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Texans Talk Secession

Texas talks secession. A big petition is before the White House. We’ll hear the case.

Members of the San Antonio Living History Association take part in a pre-dawn memorial service at Alamo Plaza in San Antonio, Tuesday, March 6, 2007. The 13-day Battle of the Alamo ended March 6, 1836, with a victory by Mexican forces under Gen. Antonio López de Santa Anna. (AP)

Members of the San Antonio Living History Association take part in a pre-dawn memorial service at Alamo Plaza in San Antonio, Tuesday, March 6, 2007. The 13-day Battle of the Alamo ended March 6, 1836, with a victory by Mexican forces under Gen. Antonio López de Santa Anna. (AP)

On November 9th, three days after the re-election of President Barack Obama, Texans made a call to secede from the United States.  A petition went up on the White House web site calling for Texas to be granted secession.  Independence.  As of today, 117,000-plus have signed it.

It didn’t come out of nowhere.  Texas Governor Rick Perry has made sympathetic remarks on secession.  Supporters say it’s a reaction to federal overreach.  Critics say it’s deep fringe, racially-tinged nonsense.  Or treason.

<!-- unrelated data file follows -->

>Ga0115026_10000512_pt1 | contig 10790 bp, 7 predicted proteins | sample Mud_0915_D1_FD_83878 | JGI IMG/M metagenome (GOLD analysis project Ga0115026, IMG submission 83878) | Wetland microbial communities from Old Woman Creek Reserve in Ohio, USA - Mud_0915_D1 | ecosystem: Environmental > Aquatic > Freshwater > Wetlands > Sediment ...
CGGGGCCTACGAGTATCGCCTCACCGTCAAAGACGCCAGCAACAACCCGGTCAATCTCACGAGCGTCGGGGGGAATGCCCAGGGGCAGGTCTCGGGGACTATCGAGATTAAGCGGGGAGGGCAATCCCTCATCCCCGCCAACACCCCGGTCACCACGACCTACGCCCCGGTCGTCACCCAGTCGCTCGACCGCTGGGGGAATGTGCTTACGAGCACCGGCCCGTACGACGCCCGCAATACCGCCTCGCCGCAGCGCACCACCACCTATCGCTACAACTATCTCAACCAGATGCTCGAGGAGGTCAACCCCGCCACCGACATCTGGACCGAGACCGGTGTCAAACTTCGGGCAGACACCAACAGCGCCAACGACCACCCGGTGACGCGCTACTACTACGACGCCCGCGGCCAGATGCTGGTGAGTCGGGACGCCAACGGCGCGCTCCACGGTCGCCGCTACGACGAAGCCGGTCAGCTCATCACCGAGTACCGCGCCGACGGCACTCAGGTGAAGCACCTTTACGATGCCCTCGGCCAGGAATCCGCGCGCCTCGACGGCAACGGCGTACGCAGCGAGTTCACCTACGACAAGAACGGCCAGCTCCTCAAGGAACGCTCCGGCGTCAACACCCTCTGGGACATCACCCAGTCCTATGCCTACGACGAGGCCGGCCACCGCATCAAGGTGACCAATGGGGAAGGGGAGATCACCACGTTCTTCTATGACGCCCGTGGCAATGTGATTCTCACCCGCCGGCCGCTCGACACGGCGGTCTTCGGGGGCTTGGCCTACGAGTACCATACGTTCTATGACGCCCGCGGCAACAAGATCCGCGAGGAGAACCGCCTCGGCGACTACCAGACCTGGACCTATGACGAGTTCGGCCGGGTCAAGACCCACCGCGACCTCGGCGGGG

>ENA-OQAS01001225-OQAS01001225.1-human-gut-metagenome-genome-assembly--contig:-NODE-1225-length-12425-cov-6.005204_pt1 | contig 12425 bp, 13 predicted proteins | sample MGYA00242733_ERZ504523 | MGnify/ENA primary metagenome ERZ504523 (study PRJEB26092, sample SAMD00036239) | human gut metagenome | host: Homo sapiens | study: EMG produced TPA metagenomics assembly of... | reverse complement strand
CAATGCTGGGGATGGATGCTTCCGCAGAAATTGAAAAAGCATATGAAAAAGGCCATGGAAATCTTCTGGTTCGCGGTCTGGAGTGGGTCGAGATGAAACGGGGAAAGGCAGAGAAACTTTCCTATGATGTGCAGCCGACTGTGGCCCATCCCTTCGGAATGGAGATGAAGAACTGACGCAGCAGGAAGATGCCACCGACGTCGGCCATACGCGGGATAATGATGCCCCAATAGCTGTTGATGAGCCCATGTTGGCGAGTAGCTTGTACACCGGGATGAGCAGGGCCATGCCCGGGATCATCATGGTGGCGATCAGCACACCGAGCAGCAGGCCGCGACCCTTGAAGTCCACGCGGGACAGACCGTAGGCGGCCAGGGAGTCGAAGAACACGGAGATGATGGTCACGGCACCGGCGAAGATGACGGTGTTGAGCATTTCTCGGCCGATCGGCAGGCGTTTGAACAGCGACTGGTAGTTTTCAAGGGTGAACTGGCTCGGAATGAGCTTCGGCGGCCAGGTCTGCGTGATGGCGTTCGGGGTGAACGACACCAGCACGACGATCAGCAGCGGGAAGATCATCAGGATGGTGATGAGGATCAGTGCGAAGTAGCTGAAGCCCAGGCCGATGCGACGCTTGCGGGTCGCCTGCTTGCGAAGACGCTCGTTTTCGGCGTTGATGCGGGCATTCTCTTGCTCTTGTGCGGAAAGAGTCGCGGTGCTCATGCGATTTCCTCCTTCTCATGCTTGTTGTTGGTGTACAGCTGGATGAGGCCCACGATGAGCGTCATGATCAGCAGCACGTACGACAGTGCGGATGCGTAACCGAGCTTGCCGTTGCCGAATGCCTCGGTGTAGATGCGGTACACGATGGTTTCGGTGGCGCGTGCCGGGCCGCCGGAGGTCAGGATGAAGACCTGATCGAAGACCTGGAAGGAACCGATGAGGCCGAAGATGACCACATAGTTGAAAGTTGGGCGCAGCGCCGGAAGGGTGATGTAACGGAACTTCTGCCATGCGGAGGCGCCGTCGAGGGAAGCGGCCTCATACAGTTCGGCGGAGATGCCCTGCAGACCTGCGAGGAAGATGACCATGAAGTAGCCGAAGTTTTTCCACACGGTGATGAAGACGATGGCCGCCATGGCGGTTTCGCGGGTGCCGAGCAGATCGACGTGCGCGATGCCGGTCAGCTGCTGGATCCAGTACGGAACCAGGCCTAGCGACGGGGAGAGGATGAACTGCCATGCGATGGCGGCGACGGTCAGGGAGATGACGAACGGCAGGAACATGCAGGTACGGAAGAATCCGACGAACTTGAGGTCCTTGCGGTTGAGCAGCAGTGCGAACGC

This hour, On Point:  secession talk in Texas.

-Tom Ashbrook

Guests

Wade Goodwyn, NPR National Desk Correspondent covering Texas and the surrounding states.

William McKenzie, Pulitzer Prize-winning editorial columnist for the Dallas Morning News.

Daniel Miller, president of Texas Nationalist Movement.

Steve Munisteri, chairman of the Republican Party of Texas.

From Tom’s Reading List

Houston Chronicle “As of 3:40 p.m. ET, more than 25,000 Texans have already signed the petition on The White House website to let Texas peacefully secede from United States of America and “create its own NEW government.””

Ft Worth Star Telegram “One party official from Southeast Texas calls for — not secession — separation. “Why should Vermont and Texas live under the same government?” writes Hardin County Republican treasurer Peter Morrison, a Ron Paul supporter and author of a race-heavy Tea Party newsletter. “Let each go her own way,” he writes, demanding an “amicable divorce” from the U.S. and from the “maggots” who re-elected President Obama.”

New York Times “In the weeks since President Obama’s re-election, Republicans around the country have been wondering how to proceed. Some conservatives in Texas have been asking a far more pointed question: how to secede.”

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